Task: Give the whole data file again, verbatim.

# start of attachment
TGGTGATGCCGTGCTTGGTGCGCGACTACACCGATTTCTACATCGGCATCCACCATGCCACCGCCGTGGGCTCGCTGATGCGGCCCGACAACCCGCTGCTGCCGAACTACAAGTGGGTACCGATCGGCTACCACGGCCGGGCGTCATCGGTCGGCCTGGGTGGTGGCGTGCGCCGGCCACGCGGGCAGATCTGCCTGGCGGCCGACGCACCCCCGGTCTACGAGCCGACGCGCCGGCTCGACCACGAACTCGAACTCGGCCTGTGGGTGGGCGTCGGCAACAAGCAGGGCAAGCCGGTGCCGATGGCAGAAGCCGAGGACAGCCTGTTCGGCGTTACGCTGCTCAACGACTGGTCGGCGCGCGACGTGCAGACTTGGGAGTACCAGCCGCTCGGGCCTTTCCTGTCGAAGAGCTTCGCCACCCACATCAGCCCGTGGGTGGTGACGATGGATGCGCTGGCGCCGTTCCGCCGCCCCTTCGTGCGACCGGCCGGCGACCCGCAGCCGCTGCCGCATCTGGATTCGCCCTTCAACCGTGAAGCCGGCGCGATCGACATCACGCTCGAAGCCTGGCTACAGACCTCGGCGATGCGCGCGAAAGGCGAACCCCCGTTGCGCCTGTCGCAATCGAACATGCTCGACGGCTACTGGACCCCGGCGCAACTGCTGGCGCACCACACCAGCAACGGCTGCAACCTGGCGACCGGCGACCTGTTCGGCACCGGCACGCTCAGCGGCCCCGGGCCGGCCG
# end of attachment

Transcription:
TGGTGATGCCGTGCTTGGTGCGCGACTACACCGATTTCTACATCGGCATCCACCATGCCACCGCCGTGGGCTCGCTGATGCGGCCCGACAACCCGCTGCTGCCGAACTACAAGTGGGTACCGATCGGCTACCACGGCCGGGCGTCATCGGTCGGCCTGGGTGGTGGCGTGCGCCGGCCACGCGGGCAGATCTGCCTGGCGGCCGACGCACCCCCGGTCTACGAGCCGACGCGCCGGCTCGACCACGAACTCGAACTCGGCCTGTGGGTGGGCGTCGGCAACAAGCAGGGCAAGCCGGTGCCGATGGCAGAAGCCGAGGACAGCCTGTTCGGCGTTACGCTGCTCAACGACTGGTCGGCGCGCGACGTGCAGACTTGGGAGTACCAGCCGCTCGGGCCTTTCCTGTCGAAGAGCTTCGCCACCCACATCAGCCCGTGGGTGGTGACGATGGATGCGCTGGCGCCGTTCCGCCGCCCCTTCGTGCGACCGGCCGGCGACCCGCAGCCGCTGCCGCATCTGGATTCGCCCTTCAACCGTGAAGCCGGCGCGATCGACATCACGCTCGAAGCCTGGCTACAGACCTCGGCGATGCGCGCGAAAGGCGAACCCCCGTTGCGCCTGTCGCAATCGAACATGCTCGACGGCTACTGGACCCCGGCGCAACTGCTGGCGCACCACACCAGCAACGGCTGCAACCTGGCGACCGGCGACCTGTTCGGCACCGGCACGCTCAGCGGCCCCGGGCCGGCCG